Half of Belize is covered by dense jungle, and eighty percent of its rainforest remains under government protection, much of it unexplored. These tropical forests provide habitats for a wide range of animals including jaguar, puma, ocelot, armadillo, tapir and crocodile. The country is also home to 4,000 species of tropical flowers, including 250 kinds of orchids. It harbors over 500 species of birds that soar through Belize's vine trailed jungles: fruit-loop keel-billed toucans (Belize's national bird); jabiru stork, the largest flying bird in the Americas; the rare agami heron; hummingbirds; neon-green-painted parrots; an abundance of macaws, heron and snowy egret that delight sharp-eyed eco-travelers.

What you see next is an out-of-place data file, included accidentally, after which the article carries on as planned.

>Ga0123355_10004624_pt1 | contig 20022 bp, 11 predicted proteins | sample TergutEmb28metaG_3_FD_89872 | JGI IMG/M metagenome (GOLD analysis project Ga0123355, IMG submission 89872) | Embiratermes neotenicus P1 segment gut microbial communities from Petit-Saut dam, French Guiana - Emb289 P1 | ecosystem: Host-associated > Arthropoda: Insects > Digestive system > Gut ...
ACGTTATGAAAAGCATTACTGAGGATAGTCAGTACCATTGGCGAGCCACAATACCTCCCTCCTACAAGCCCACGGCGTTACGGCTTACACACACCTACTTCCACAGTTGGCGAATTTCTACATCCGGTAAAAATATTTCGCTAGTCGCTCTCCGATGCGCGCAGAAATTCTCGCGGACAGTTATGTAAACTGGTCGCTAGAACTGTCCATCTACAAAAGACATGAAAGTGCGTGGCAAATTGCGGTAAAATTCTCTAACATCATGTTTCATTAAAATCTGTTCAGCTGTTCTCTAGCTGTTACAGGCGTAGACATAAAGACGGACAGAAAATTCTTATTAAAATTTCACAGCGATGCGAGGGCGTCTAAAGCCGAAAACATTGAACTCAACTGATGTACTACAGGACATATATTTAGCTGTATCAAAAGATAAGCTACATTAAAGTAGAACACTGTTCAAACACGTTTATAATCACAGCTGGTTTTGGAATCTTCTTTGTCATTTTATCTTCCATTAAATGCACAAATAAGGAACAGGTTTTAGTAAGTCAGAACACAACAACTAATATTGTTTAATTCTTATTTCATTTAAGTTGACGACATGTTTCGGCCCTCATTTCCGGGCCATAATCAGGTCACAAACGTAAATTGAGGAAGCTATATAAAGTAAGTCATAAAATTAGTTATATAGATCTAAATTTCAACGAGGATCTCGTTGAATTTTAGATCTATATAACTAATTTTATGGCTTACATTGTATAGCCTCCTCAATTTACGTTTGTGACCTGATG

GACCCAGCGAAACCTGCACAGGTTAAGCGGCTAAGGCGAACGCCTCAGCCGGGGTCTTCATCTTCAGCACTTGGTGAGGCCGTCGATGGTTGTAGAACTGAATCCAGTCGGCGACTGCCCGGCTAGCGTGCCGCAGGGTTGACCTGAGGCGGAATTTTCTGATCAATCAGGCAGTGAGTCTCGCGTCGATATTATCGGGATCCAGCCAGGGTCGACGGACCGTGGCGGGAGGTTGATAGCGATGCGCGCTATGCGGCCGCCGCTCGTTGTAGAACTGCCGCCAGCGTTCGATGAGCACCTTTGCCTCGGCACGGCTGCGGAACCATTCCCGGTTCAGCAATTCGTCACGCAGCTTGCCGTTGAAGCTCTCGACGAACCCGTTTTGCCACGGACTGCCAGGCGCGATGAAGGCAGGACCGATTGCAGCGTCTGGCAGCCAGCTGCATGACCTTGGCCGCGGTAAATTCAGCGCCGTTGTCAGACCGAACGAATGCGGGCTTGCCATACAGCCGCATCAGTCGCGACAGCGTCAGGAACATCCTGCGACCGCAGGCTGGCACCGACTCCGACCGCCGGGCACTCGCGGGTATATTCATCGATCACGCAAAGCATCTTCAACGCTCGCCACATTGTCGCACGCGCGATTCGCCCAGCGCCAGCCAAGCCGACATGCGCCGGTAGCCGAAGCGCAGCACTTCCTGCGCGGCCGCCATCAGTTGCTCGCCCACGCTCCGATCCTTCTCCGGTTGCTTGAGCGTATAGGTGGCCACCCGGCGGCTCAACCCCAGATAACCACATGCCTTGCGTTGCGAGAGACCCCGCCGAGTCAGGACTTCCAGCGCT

Toledo, the southernmost district of Belize, has 1669 square miles of rainforest, mountains, rivers, and Maya Villages. Toledans often refer to their home as "the forgotten land" - it is the least visited destination in Belize. As the most sparsely populated and least developed region in the country, Toledo is certainly not for the ordinary tourist. However, for those with the spirit to venture off the beaten track, the natural and cultural diversity of Toledo makes a visit to a Southern Belize an unique adventure. The land is blanketed with some of the most pristine rainforest in Belize. The uplands to the Northwest, consist of the foothills of the Maya Mountains bordered by limestone outcrops - rugged, unexplored territory.